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Long term COST-minimization analysis of robot-assisted hysterectomy versus conventional laparoscopic hysterectomy

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Health Economics Review20199:18

  • Received: 10 September 2018
  • Accepted: 6 June 2019
  • Published:



The aim of this study is to carry out the economic evaluation, in term of a cost-minimization analysis that considers healthcare costs and indirect costs, of robot-assisted hysterectomy (RAH) compared with conventional laparoscopic hysterectomy (CLH) in female adults scheduled for total laparoscopic hysterectomy for benign conditions.


Cost-minimization analysis based on an analytic observational study of prospective cohorts with a five-year time horizon. Eligible participants were all female adults scheduled for total laparoscopic hysterectomy for benign conditions at tertiary hospital. The economic evaluation was conducted from a Spanish National Health Service and societal perspective, including healthcare costs and indirect costs. The costs are expressed in Euros from the year 2015.


One hundred sixty nine patients were analyzed, 68 in the RAH group and 101 in the CLH group. Average cost for the RAH group was €8982.42 compared to €8015.14 for the CLH group (incremental cost €967.27; p = 0.054). Healthcare cost is the most important component of total cost and represents 86.4% for the RAH group and 82.3% for the CLH group. The difference of €1169 (p = 0.01) in the average healthcare cost is mainly due to the cost of purchasing and maintaining the equipment (difference of €1206.39 in favor of RAH; p < 0.005). With regard to indirect costs, for patients in the RAH group the costs associated with loss of productivity were lower (difference of €203.42; p = 0.17), while the cost of trips to the hospital was higher (difference of €1.98; p = 0.66) in respect to CLH.


Our findings reveal similar effectiveness between RAH and CLH, although CLH is the more efficient option from the point of view of an economic analysis based on cost-minimization.


  • Economic evaluation
  • Hysterectomy
  • Laparoscopy
  • Robotic surgery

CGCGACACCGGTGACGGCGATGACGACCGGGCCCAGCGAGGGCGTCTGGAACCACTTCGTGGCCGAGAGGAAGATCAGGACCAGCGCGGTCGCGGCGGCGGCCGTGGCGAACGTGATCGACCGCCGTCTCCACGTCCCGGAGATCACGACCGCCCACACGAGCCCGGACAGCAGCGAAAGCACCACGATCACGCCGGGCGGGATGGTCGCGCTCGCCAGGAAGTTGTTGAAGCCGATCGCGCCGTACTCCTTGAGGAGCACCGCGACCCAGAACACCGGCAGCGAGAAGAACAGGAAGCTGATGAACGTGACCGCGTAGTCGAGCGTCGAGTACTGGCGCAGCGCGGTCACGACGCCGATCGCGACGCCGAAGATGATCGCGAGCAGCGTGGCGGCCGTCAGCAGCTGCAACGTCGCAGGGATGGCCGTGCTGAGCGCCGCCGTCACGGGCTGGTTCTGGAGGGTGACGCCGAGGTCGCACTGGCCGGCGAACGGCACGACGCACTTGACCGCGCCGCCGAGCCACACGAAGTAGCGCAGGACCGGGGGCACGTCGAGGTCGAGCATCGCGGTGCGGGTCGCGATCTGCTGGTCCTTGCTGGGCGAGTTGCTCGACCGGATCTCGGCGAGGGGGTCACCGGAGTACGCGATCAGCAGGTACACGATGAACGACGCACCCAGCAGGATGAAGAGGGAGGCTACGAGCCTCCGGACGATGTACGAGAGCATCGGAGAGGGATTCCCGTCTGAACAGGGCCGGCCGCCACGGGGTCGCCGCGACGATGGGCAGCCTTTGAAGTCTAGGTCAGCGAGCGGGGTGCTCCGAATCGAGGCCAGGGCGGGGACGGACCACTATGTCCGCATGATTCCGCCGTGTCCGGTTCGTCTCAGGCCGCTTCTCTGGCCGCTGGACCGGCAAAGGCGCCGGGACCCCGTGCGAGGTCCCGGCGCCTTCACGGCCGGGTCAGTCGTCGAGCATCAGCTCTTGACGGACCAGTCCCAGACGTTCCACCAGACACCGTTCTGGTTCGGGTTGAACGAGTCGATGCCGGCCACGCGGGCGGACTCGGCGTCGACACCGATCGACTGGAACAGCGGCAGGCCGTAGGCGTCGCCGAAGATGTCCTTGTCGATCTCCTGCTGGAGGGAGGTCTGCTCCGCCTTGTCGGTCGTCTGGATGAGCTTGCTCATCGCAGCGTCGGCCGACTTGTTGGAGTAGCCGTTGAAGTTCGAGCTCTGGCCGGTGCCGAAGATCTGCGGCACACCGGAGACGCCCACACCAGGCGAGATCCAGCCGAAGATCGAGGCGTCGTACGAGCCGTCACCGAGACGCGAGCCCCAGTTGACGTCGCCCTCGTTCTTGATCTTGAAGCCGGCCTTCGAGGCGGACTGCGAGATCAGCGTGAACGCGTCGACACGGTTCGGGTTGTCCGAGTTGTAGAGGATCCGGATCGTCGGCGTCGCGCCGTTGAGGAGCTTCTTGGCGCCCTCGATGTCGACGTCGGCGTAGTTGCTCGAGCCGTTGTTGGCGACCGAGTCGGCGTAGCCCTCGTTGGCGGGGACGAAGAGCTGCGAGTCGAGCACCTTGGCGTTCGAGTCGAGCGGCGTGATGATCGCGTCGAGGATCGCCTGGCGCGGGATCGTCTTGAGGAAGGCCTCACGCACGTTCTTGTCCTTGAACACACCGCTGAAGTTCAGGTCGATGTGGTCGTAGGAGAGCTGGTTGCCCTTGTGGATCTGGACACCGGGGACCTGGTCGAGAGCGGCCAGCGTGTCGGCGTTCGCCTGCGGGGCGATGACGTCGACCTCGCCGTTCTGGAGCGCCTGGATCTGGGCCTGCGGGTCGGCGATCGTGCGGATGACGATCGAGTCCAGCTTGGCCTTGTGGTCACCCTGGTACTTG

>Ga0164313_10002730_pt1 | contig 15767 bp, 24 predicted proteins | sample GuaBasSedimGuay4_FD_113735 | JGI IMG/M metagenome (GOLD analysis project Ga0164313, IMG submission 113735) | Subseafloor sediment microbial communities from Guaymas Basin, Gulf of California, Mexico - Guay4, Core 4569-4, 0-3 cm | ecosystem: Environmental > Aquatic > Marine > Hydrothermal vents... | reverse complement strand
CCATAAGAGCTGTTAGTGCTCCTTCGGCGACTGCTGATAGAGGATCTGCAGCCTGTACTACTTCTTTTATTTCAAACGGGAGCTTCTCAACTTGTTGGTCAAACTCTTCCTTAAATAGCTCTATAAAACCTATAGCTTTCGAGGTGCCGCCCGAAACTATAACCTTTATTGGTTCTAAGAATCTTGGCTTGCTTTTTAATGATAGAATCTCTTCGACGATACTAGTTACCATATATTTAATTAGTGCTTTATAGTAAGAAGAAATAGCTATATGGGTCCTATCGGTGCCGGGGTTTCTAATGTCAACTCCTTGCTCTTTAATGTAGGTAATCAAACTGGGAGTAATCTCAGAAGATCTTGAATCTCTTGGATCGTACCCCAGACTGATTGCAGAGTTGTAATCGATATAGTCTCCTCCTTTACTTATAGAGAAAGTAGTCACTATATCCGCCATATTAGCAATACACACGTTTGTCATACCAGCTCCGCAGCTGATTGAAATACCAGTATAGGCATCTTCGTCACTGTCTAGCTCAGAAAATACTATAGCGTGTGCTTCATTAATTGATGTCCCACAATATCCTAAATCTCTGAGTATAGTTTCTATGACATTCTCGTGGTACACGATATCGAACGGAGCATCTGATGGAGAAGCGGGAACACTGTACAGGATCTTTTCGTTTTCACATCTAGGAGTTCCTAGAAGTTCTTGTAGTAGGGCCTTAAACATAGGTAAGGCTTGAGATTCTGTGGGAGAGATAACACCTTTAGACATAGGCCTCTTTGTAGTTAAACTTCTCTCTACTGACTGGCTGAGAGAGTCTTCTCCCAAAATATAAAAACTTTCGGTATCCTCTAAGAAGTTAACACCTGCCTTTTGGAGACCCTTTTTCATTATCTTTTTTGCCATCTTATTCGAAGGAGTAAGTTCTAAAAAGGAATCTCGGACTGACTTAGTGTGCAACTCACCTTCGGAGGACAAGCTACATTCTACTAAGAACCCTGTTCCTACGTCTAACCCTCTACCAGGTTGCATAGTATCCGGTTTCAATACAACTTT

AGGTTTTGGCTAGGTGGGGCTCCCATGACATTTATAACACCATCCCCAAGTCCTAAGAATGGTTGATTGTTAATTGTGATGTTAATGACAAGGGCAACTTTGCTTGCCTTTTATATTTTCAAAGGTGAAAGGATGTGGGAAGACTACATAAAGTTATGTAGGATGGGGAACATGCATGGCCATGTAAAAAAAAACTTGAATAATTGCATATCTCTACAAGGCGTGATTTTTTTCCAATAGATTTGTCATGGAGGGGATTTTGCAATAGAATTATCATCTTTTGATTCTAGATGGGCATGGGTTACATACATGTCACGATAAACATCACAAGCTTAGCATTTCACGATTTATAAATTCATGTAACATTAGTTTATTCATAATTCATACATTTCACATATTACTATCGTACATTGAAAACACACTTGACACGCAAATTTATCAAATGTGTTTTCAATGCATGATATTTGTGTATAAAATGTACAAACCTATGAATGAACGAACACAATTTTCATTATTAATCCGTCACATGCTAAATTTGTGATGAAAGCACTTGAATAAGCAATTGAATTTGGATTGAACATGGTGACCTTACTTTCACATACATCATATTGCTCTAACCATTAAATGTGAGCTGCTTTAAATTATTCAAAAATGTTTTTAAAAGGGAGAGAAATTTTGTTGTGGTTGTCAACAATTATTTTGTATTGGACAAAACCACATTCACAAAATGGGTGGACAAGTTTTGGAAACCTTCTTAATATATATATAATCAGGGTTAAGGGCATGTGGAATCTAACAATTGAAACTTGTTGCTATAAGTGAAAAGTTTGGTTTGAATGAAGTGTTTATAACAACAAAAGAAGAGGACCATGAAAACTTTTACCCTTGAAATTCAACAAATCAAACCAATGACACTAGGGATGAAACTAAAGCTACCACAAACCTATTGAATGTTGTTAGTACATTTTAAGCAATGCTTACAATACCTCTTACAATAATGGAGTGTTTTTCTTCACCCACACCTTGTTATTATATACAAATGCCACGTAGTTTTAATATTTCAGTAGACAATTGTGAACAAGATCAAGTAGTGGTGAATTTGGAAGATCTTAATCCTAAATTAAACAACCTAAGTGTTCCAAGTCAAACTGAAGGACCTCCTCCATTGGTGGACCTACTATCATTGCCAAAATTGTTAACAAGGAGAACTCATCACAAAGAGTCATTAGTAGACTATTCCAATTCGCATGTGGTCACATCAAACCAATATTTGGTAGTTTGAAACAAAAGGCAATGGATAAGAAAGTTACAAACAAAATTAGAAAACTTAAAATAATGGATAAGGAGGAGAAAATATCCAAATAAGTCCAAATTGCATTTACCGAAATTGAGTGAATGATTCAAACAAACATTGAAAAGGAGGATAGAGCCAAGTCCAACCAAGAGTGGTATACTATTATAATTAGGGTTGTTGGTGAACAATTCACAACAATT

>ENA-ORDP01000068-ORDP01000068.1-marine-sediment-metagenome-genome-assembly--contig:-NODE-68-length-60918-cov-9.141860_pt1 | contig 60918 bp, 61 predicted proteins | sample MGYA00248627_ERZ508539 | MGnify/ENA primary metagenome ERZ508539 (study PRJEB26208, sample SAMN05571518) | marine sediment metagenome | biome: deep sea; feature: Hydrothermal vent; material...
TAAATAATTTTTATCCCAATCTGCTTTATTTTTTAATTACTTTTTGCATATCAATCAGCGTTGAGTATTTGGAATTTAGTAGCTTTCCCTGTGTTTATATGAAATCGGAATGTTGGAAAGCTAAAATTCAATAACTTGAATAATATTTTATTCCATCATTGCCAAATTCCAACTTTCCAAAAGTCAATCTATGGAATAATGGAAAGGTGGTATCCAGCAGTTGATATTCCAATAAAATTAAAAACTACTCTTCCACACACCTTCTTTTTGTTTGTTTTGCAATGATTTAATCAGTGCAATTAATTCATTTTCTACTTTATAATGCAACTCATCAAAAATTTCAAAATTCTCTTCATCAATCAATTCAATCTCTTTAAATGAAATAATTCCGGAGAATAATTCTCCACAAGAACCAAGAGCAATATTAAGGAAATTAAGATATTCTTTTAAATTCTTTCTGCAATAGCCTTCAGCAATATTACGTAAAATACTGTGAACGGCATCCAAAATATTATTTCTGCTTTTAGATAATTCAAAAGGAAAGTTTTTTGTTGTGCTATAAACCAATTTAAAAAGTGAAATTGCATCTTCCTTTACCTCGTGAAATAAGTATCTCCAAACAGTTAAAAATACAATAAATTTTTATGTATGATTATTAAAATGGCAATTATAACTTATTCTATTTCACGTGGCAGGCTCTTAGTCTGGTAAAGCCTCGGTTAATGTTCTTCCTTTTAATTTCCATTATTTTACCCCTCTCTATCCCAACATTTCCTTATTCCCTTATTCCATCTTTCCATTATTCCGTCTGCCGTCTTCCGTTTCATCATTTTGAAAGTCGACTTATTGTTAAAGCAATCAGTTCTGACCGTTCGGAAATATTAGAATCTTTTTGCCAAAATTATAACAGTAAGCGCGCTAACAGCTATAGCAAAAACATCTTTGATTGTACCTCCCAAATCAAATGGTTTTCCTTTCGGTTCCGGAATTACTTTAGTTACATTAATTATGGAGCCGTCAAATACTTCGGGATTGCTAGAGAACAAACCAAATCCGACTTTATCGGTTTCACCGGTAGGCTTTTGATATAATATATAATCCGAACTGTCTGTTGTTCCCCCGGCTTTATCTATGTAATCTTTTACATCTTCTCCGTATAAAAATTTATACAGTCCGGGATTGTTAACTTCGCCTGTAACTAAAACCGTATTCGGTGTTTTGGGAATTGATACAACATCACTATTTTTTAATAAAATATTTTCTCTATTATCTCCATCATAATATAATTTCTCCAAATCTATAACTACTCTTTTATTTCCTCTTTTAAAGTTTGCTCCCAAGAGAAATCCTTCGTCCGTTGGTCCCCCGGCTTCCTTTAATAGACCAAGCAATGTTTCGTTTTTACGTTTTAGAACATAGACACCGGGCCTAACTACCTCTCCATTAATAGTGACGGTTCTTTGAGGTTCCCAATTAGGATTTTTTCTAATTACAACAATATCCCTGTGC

Hysterectomy is one of the most common major surgical procedures performed all over the world. Although hysterectomies were traditionally approached by either vaginal or abdominal route, technological advances have led to an increase in laparoscopic hysterectomy, because it has shown clear advantages and fewer complications [1]. Nevertheless, laparoscopic hysterectomy continues to lag well behind laparotomy, because the laparoscopic approach is affected by the surgeon’s skill level and the technical limitations of conventional laparoscopic instruments [1].

Robot-assisted surgery was developed to overcome some of the limitations of laparoscopic surgery. The stable, three-dimensional view, more range of motion and improved coordination facilitate to learn the operating technique, which has made this advanced laparoscopic surgical procedure accessible to surgeons who do not have advanced video-endoscopic training [1]. These are the main reasons why, since its introduction, robotic surgery has generated enormous public excitement and achieved an impressive market penetration.

Current evidence demonstrates neither statistically significant nor clinically meaningful differences in surgical outcomes between robotic and laparoscopic hysterectomy for benign disease [2]. On the other hand, cost analyses done in the last few years found that outcomes achieved using robotic techniques were not significantly better than those achieved using conventional laparoscopy and the variable cost was considerably higher with the first option [3, 4]. However, the available evidence is limited to perioperative outcomes.

The aim of this study is to carry out the economic evaluation, in term of a cost-minimization analysis that considers healthcare costs and indirect costs, of robot-assisted hysterectomy (RAH) compared with conventional laparoscopic hysterectomy (CLH) in female adults scheduled for total laparoscopic hysterectomy for benign conditions. To the best of our knowledge, this is the first study considering long-term results comparing both techniques from a societal perspective.